Magical Mystery Pour #31: High Weald Charcoal Burner

The second Sussex beer chosen for us by Rachael Smith (@lookatbrew) is a 4.3% ABV oatmeal stout from the High Weald brewery of East Grinstead.

We bought our 500ml bottle for £2.75 by mail order from South Down Cellars.

Rach says:

High Weald has been on the scene since 2012 and recently underwent a massive re-brand, which seems to have thrust the core beers forth and more into the local spotlight than ever before. This oatmeal stout is a favourite of mine on cask where it takes on a creamy character. It’s a great session strength brew, smooth, with all the classic characteristics of chocolate, coffee, a touch of smoke and balanced sweetness.

We don’t advocate judging books by their covers but that doesn’t mean you can’t take a moment to appreciate a nice bit of graphic design.

The label for High Weald Charcoal Burner: farmer chased by Dragon.
SOURCE: High Weald website.

High Weald’s labels look like cover designs for Nonsuch-era XTC singles and (we’d guess) were inspired by those for US brewery Odell’s. Printed on textured paper, they look even nicer.

When we opened this work of art there was only a faint air-kiss of carbonation and it looked flat as it poured. Then one of our favourite things happened: a just off-white head magically materialised out of the black body of the beer.

The beer smelled smoky, autumnal and enticing.

High Weald Charcoal Burner.

The flavour was less immediately impressive — that stale note we so often get in packaged beers from small breweries dominated for the first mouthful or two, muting the other flavours so that the beer seemed almost bland. Throughout the middle stretch, things improved and we started to throw about words like rum and chocolate. At the very end there was another dip — it began to seem merely sugary, like the dregs of a cup of sweet, creamy coffee.

 

Overall, we felt fairly warm towards it. It’s a stout, of which there aren’t enough, and a decent one at that. A few tweaks would improve it, though — more body to hold the sweetness, or more bitterness to match the body. As it is, it reminded us a bit of a watered down imperial stout. But remember, we are fussy devils. At any rate, we’ll certainly try more beers from High Weald if we get the chance and (that now familiar catchprase) look forward to trying this on cask one day, perhaps near an open fire.

Magical Mystery Pour #30: Long Man Best Bitter

This new season of Magical Mystery Pour, with Sussex beers chosen by Rachael Smith of Look at Brew, is one of those trendy but annoying short ones like Game of Thrones does these days.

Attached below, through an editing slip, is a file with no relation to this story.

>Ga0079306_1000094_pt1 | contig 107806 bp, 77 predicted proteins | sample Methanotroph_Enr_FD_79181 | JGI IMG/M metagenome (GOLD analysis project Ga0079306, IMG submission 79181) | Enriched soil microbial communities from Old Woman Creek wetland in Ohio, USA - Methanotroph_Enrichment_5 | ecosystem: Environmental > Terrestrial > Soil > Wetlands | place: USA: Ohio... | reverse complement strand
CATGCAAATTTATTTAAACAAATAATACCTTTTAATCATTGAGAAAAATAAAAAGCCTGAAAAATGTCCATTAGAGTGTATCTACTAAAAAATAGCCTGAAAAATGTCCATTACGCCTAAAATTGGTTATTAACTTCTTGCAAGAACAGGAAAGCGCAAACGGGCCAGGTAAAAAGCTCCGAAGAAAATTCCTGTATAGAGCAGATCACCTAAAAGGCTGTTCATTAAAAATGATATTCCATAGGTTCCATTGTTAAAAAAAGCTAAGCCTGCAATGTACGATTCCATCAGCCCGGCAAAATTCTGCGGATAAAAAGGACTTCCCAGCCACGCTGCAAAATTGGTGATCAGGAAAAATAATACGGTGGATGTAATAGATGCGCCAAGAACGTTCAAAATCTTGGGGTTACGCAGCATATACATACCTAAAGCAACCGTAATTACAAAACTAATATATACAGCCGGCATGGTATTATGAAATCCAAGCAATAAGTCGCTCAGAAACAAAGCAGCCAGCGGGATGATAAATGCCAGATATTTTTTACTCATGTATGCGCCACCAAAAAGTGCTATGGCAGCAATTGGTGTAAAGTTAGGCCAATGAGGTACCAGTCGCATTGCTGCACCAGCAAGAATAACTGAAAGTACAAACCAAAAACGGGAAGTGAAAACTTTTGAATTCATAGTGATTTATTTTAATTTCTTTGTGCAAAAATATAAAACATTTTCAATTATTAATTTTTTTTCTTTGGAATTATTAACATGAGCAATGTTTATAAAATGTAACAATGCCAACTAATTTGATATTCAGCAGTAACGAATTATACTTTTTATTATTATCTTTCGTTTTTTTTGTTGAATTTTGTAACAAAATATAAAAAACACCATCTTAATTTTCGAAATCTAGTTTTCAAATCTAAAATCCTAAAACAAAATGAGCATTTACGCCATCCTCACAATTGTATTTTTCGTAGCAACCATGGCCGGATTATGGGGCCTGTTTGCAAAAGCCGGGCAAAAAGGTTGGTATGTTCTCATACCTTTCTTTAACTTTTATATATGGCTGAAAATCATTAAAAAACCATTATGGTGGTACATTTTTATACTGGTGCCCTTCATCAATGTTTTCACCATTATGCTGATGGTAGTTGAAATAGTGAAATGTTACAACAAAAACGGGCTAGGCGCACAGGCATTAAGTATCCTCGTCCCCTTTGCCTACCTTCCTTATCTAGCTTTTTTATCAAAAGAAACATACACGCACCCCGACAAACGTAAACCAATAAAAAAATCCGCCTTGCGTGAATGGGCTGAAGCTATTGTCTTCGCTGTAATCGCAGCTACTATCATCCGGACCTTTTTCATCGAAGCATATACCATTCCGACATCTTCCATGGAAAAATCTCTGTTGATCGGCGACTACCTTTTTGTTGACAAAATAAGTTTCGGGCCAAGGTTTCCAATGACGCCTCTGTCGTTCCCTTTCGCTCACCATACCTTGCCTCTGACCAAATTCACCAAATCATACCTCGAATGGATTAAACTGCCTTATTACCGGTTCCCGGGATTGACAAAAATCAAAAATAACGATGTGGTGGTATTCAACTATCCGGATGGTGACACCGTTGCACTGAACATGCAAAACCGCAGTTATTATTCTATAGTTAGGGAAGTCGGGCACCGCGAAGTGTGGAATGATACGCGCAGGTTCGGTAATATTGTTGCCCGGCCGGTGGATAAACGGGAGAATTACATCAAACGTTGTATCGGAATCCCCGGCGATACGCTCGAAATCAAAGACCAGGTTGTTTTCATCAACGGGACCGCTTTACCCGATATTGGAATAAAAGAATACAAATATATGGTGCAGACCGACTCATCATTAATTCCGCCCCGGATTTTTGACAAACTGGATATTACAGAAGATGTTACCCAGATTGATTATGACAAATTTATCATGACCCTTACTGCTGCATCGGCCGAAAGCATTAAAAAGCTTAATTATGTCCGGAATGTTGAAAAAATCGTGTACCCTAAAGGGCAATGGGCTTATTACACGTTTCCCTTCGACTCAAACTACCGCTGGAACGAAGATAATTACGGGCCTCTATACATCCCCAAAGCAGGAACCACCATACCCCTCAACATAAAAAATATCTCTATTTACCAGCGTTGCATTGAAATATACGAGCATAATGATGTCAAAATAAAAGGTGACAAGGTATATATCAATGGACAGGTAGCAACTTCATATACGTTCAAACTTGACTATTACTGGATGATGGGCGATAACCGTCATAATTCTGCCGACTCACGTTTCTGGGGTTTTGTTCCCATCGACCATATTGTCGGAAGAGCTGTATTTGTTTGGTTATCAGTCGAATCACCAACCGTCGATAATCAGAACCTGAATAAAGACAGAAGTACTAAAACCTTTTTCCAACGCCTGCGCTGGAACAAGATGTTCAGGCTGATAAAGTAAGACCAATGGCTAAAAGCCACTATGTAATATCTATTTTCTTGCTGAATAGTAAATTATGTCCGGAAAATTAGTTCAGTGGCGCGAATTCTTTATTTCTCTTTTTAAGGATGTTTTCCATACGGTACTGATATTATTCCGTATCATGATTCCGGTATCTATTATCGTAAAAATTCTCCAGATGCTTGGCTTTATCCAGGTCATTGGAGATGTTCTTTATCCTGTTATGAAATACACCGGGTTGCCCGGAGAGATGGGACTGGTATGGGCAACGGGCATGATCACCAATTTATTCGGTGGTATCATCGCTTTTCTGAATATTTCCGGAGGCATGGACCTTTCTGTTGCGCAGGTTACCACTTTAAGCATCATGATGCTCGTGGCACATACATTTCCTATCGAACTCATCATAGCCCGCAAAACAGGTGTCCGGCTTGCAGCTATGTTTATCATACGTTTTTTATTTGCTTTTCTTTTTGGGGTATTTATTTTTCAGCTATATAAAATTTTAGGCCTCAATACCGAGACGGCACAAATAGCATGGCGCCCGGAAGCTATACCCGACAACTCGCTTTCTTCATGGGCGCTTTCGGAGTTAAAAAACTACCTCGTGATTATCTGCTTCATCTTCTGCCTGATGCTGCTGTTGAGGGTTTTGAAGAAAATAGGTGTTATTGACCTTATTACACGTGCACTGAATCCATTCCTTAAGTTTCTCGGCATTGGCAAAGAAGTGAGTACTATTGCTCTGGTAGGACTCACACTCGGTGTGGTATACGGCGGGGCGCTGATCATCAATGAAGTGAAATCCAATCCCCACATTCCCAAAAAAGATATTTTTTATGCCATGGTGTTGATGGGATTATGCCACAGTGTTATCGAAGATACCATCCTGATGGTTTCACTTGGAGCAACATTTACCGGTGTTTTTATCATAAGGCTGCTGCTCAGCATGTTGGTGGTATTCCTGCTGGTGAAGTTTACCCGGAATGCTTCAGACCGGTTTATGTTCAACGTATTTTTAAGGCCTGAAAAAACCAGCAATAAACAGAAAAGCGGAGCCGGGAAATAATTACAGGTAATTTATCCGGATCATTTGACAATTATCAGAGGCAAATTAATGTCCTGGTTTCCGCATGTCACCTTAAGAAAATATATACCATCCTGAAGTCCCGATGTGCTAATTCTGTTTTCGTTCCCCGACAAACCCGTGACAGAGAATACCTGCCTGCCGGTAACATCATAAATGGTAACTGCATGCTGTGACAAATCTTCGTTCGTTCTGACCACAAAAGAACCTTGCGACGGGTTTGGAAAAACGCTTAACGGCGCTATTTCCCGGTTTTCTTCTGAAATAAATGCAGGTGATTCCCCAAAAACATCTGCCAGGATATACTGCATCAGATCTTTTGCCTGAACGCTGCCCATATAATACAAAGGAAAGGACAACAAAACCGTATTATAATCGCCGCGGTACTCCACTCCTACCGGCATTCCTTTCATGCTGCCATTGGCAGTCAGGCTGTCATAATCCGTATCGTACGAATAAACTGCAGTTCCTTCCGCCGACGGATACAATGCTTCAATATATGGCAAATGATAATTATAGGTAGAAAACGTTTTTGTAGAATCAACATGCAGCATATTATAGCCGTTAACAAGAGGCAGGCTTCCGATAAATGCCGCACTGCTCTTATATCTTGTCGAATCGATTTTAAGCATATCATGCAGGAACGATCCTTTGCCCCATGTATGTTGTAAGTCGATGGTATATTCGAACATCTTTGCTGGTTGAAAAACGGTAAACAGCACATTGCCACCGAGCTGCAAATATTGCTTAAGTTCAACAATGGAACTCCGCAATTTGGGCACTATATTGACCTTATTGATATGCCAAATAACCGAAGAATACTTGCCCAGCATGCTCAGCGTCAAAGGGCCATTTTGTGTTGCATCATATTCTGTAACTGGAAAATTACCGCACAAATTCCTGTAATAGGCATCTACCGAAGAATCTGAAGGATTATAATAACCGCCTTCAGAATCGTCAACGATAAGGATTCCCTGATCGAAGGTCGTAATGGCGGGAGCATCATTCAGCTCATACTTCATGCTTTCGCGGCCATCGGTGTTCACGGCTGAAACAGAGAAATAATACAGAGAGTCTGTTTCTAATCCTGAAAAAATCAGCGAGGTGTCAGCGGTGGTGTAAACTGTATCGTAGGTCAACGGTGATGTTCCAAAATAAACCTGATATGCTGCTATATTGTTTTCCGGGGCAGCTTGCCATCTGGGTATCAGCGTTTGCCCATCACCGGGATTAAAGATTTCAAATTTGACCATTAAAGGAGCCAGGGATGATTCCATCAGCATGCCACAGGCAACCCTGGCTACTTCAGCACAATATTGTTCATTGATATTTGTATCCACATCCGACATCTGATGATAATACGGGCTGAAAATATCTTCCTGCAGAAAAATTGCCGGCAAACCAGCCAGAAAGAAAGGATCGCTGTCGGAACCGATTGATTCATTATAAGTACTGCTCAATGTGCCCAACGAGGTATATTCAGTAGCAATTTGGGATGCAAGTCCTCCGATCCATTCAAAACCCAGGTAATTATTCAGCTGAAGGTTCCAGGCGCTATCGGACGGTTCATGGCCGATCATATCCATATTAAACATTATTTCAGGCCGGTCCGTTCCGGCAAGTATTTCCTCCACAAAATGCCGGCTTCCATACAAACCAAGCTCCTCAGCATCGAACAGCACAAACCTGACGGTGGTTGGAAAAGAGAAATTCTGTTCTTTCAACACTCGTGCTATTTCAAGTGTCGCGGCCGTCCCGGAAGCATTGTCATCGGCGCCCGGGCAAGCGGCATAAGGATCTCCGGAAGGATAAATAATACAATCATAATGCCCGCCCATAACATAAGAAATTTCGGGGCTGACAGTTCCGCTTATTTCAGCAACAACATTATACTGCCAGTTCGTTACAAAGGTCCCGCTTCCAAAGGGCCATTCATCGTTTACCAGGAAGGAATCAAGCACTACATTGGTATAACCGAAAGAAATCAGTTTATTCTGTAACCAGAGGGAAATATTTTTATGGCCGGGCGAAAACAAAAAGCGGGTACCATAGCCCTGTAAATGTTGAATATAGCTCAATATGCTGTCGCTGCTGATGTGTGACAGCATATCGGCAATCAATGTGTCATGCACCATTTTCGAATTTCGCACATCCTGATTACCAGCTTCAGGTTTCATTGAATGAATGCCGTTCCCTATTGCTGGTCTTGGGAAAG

That’s because with us moving house there was a bit of a delay in ordering the beers, and because the online store Rachael suggested — the only one with a comprehensive range of beers from Sussex — turned out to be a bit flaky. She picked five beers of which we ended up with three. (A fourth, from Burning Sky, was delivered past its best before date.)

The label for Long Man Best Bitter.

Anyway, crapness aside, the first beer we tasted was Long Man Best Bitter, a 4% ABV ale which cost us £2.80 for one 500ml bottle from South Down Cellars. Rach says:

I’ve picked this as it has become a staple in many a Sussex pub (on cask of course) as the core Long Man range is becoming synonymous with good quality beers at the traditional end of the Sussex brewing spectrum. It’s a classic session bitter with well balanced malts and bitterness, with some nuttiness coming through. It’s well worth seeking out on cask, but the bottled version is handy to have around. Not quite Harvey’s but a fine alternative.

The beer isn’t bottle-conditioned and was therefore no trouble to pour, giving us a thick, stable head above a body that it feels harsh to describe as brown such was its glow. (This is why marketing people so often resort to ‘amber’.)

Best Bitter in the glass.

The aroma was muted but suggested toffee and hot jam to Bailey, and a purely beery, woodland earthiness to Boak.

It seemed to be missing something on first tasting — a fizz, more toffee, and then a watery hole. As it went down and hung around, though, a warming orange marmalade note emerged.

It’s hard to find much more to say than that. It reminded us of any number of other traditional bitters you might find in the supermarket from breweries such as Badger or Butcombe, although with perhaps just a bit more oomph. Which is to say, it was a clean, bright, mainstream beer that with the right marketing could easily become a national brand.

We can’t imagine going out of our way to acquire another bottle but we’d certainly recommend it to friends who like normal beer and, as per Rach’s suggestion, suspect we’d get much more of a kick out of it on cask.